"This period brought about a decade of greed for everyone. The Civil Rights Movement had become comfortable. We took our eyes off the prize. We began to focus on ourselves rather than the struggle, but the struggle was not over. There was an entire generation that was unaware of segregation and just assumed the world was always the way it was in the '80s. Both whites and blacks had forgotten where they were from and both settled into an uneasy security. It was a truce more than a victory. The sense was some whites adopted the notion of not being able to do anything about us being there, and blacks would not try to take it any further than that."
"The '90s brought a cultural identity into the mix. The Afro-centric movement was gaining momentum and many wanted a great ethnical identity. It was no longer about being identified as good Americans, the key was to be identified as good African Americans. This brought about a realization for both whites and blacks. We didn't know each other. Growing up, I didn't know what was threatening or frightening to whites. I just new segregation was wrong. Years of cultural and mandatory segregation had led us to this point. The '90s brought about many who were mainstreaming. There were black millionaires and black entrepreneurs. There were many who saw it as a threat and those people were confused about where it came from. It exemplified that many still viewed us as second class citizens, or almost like visitors this country."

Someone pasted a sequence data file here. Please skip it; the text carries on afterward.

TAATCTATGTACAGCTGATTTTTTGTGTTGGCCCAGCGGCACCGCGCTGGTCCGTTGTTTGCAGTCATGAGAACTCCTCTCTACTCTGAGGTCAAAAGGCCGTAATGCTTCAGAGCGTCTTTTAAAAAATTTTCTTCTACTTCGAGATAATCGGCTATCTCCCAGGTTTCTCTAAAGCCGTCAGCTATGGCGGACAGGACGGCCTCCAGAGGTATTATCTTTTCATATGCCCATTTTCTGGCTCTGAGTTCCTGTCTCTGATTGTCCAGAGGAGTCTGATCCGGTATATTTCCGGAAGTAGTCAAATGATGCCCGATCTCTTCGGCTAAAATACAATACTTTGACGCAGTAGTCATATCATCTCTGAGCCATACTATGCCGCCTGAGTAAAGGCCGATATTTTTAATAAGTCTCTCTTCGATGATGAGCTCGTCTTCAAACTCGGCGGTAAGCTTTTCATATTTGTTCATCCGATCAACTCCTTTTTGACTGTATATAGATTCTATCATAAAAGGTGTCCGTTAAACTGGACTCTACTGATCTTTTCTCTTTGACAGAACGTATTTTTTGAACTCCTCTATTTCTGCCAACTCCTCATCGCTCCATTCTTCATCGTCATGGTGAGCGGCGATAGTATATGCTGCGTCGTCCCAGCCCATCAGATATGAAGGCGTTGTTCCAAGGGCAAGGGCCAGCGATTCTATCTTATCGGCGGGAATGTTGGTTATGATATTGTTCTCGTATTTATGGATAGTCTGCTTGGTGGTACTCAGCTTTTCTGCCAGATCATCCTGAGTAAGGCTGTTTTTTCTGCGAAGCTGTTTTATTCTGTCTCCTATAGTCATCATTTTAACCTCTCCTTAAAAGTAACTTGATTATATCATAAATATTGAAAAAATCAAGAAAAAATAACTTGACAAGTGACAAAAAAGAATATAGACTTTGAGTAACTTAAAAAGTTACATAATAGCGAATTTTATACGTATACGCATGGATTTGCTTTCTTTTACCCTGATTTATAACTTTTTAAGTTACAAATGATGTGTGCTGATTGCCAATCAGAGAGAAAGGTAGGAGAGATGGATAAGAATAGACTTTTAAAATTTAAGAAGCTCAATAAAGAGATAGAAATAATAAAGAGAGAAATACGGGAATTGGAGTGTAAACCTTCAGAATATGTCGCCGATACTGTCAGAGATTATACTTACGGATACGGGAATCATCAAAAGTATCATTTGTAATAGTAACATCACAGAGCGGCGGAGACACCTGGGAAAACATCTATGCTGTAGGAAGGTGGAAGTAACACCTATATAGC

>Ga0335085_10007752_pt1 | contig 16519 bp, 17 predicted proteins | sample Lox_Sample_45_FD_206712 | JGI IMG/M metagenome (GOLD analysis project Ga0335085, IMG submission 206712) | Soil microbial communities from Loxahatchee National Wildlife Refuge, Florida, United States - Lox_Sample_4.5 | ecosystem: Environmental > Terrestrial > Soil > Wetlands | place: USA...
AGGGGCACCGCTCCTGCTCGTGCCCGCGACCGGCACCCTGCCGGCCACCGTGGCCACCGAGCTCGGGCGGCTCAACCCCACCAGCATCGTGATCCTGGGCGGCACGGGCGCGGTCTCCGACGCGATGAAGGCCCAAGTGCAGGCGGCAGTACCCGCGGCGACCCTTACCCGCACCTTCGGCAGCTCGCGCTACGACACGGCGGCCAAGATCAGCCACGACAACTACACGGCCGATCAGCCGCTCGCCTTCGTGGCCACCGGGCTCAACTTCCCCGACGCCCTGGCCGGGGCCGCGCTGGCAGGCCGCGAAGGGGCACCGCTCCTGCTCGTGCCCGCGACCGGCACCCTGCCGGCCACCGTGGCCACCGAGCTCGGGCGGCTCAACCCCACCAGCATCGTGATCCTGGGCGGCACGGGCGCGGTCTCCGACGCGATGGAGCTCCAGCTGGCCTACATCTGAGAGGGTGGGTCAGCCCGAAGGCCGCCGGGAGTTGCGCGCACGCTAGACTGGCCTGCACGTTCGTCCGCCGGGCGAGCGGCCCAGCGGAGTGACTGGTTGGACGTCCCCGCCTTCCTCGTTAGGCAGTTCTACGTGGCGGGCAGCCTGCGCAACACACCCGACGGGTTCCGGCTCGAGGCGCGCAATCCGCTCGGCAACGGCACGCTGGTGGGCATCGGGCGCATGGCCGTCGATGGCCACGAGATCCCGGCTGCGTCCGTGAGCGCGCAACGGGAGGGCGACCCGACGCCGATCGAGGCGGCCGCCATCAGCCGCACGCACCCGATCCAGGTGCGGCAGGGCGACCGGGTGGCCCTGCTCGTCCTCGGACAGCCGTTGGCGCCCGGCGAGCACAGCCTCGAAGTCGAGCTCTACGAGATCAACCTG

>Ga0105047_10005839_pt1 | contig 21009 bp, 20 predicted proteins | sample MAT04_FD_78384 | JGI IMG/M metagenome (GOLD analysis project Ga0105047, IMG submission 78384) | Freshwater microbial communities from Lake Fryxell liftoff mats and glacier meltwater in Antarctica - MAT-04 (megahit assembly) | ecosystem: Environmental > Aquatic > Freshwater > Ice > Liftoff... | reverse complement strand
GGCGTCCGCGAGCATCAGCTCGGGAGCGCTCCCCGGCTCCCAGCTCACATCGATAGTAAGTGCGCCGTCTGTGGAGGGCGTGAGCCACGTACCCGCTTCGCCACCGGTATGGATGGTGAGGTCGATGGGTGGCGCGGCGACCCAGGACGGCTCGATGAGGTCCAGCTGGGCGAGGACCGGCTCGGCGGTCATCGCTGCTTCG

2000 to current times:
"In 2008, the election of Barack Obama exposed we have to discuss race relations in this country. It brought out an ugly side. It brought deep fears and resentment from the last four decades we thought were gone. With the election of a black president, we found the dream still needed to be alive. We need to no longer recognize people by their ethnicity or color of their skin. I would love to see the day when a man or woman could rise to power, and no one would care if they are the first black, woman or Hispanic person to hold the position."
"We need to stop setting this month aside because it only further ratifies the institution of segregation. Our history is American history. It's intertwined. I would like to see us get away from having a month. Every day of the year is historical and every American should be celebrated, not tolerated. I was born here and I can't go back to Africa. America will never be perfect, but we will always be Americans."